In the end, the best price I could get out of Akamai was more than twice that of the next most expensive CDN in our comparison, and they wanted a 3 year contract at that price. I’m just not that into paying twice as much for an equal product, so they were eliminated. If we should move to a Dynamic Site Acceleration type of service later, Akamai will definitely be re-evaluated at that time.

Second elimination: LimeLight

LimeLight Networks is the 2nd largest CDN provider, behind Akamai. It’s fitting that they are right behind Akamai, because they came across like a smaller Akamai to me. Their pricing is much more competitive than Akamai, and performance appeared to be quite good across the board. They supposedly have a nice web and reporting interface, but I was unable to get a demo setup without filling out paperwork that would have required approval from our legal department. Therein lies the problem with LimeLight – getting them to do anything outside the everyday norm was like pulling teeth. Like Akamai, LimeLight also is focused on the upsell and seemed to me generally disinterested in selling their static delivery service.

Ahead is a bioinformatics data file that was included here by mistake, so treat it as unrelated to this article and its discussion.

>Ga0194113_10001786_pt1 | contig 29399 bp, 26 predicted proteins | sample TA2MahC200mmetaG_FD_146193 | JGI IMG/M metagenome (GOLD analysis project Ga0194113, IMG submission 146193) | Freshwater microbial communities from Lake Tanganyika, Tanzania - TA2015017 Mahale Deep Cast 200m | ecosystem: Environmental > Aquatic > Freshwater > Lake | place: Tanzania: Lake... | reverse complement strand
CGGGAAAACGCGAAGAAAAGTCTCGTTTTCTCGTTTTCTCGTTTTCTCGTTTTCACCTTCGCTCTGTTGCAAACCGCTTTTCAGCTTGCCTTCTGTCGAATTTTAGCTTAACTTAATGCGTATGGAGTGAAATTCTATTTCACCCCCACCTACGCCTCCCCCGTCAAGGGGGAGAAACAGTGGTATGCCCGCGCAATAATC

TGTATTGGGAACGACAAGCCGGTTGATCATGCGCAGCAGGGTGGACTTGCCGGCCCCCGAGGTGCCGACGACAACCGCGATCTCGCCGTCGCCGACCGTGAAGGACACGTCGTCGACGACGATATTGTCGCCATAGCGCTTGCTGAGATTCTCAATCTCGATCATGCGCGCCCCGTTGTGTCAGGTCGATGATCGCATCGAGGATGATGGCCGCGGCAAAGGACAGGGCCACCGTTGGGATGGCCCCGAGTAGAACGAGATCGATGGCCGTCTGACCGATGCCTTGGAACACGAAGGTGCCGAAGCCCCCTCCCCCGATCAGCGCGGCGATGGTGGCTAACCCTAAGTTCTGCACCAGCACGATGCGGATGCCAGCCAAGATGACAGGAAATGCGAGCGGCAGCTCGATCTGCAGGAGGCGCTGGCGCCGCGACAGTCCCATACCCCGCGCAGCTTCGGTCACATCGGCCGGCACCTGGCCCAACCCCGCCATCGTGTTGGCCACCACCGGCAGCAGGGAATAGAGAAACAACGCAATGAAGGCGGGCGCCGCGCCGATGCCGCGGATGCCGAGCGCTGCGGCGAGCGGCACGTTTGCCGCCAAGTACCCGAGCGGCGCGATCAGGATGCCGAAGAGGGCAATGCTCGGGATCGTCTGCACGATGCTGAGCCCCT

If for some reason, we had to switch away from our primary choice, my second choice would likely be LimeLight Networks, but only after I was able to obtain a demo account so that I could verify their performance was within acceptable range and the functionality of their user interface.

Independent Performance comparisons

I was able to easily procure demo accounts from EdgeCast and CacheFly, so I set up some performance testing of our own using Pingdom to download a typical JPEG image from each Pingdom POP using the origin pull setup. Note that since Pingdom’s servers are in data centers and not in actual residences; this isn’t a measure of end-to-end performance, rather a way to compare apples to apples response time from various regions around the world. The executive summary here is that while EdgeCast “edged” out CacheFly, the real message is that any CDN is so much better than none at all:

CDN US/Non-US Location # of Polls Avg Response Time Max Response Time StdDev
CacheFly Non-US Amsterdam 2, Netherlands 289 68 4202 285.98
Copenhagen, Denmark 259 158 461 36.02
Frankfurt, Germany 287 41 567 32.38
London 2, UK 290 29 2489 145.26
London, UK 284 29 127 11.30
Madrid, Spain 259 201 586 31.36
Manchester, UK 281 129 1709 184.87
Montreal, Canada 286 105 3084 250.63
Paris, France 286 143 521 60.11
Stockholm, Sweden 286 54 882 80.88
Non-US Total 2807 94 4202 157.88
US Atlanta, Georgia 289 16 398 23.52
Chicago, IL 288 56 2615 158.33
Dallas 4, TX 286 40 960 74.61
Dallas 5, TX 289 26 1506 89.08
Dallas 6, TX 291 47 1473 132.25